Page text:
This past weekend, Larry Rubin (a southern poet) and I conducted two poetry workshops at The College English Association (CEA).
One of the participants (who I plan to invite to this forum) presented us with a dilemma: the translated version of a 14th century poem written (I believe) in a Germanic language.
My question to those who translate poems into English (or other languages): how does one "workshop" a poem not an original work by the translator?
I must admit, I was at a loss, but here's my take on what should happen in a translation (but tell me if I'm wrong, please):
1. As much as possible, the translated version should retain the original cadence, structure, and form.
2. The meaning of the translated poem ought to be accessible to the target reader.
Unfortunately, numbers 1 and 2 may often seem to contradict each other.
For example, a word-for-word and exact syntactical translation would accomplish number 1; however, number 1 does not take into consideration linguistic, syntactical, and even cultural differences. Thus, number 2 would suggest that the translator should aim for a poetic structure and syntax accessible to the English reader.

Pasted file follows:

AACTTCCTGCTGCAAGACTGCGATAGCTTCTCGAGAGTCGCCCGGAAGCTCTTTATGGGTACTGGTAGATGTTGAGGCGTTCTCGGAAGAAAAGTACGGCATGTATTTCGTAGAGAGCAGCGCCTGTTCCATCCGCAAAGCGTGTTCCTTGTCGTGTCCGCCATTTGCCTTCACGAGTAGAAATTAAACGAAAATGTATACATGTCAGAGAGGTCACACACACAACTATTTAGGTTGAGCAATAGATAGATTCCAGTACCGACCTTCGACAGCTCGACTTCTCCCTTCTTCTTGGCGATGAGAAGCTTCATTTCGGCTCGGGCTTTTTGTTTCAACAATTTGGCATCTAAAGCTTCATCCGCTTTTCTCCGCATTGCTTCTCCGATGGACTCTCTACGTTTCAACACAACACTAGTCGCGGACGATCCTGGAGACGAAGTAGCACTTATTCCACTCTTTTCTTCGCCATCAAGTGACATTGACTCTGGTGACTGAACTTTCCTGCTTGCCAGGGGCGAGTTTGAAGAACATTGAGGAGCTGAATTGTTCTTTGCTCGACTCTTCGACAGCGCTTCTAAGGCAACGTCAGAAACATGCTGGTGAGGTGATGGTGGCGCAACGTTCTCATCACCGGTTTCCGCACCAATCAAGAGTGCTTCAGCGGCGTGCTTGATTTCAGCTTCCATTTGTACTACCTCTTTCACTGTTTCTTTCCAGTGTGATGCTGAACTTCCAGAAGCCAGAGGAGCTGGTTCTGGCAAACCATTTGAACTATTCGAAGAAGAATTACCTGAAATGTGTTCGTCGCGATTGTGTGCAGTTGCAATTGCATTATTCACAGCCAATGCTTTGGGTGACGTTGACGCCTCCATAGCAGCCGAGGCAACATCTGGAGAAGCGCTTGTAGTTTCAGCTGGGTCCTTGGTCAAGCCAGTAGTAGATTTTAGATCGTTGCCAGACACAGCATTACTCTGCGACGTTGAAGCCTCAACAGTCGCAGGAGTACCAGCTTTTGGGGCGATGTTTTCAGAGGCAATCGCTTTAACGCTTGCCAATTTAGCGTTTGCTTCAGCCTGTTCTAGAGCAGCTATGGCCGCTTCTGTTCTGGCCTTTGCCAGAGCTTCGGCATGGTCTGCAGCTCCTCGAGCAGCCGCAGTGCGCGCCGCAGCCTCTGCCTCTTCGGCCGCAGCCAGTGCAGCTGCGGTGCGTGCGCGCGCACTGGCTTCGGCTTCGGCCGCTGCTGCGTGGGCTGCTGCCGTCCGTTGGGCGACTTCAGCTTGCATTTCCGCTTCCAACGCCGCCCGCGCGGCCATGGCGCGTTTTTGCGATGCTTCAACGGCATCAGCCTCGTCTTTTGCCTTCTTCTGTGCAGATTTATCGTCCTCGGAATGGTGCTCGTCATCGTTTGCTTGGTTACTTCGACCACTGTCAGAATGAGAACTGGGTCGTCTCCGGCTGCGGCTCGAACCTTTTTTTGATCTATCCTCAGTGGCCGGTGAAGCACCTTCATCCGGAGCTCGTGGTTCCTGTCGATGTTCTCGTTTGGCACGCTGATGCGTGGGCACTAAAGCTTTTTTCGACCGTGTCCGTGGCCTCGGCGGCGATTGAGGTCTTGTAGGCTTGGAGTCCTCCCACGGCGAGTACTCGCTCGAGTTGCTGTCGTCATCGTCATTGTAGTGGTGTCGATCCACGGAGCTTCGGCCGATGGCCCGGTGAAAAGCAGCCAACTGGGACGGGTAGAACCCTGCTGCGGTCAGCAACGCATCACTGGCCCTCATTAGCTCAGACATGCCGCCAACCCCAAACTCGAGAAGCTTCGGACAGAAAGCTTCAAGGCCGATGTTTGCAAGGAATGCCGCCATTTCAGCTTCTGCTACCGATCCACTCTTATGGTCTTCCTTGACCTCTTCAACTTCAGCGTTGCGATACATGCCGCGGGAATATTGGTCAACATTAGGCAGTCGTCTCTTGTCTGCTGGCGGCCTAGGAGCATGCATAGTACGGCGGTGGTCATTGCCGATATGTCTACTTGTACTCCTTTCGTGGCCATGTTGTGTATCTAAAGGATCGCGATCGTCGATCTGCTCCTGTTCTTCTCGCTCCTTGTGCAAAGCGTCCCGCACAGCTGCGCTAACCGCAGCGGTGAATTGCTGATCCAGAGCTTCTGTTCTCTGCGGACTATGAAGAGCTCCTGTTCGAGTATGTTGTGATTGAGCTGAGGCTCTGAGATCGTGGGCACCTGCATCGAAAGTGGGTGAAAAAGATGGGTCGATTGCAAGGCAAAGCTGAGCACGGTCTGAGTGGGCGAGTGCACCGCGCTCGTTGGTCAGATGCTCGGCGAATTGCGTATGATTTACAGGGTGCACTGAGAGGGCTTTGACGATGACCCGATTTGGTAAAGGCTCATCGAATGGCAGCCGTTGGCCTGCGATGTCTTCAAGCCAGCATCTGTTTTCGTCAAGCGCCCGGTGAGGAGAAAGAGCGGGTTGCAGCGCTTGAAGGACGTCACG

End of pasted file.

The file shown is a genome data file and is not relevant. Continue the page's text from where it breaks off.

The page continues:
For example, in Macedonia, "leblebija," a favorite snack among the Turkish population, is a dry-roasted chick pea that is sugar-coated with a hard crust. If a Macedonian writes a poem about leblebija, how can that be translated into English so that the reader "understands" the gustatory experience of eating leblebija, or should the reader make an effort to "feel" what the poet feels, even without a good point of reference? For one thing, there is no English word for leblebija, so would the translator keep the original word and footnote it? Or would the translator find a comparable snack, such as those candy coated peanuts called Burnt Peanuts, a.k.a. Baked Boston Peanuts. Or would either be okay?
Larry and I had to tell the translator that we did not feel qualified to critique her translation, and pretty much had to turn her away--not in the spirit of CEA, which is typically the antithesis of, say, the MLA.
I do believe that there is a place for work shopping translated poetry, but it seems that such a workshop should be very specialized, facilitated by actual translators of poetry who could have helped this person re-envision her translation-in-progress.
Any suggestions from translators?
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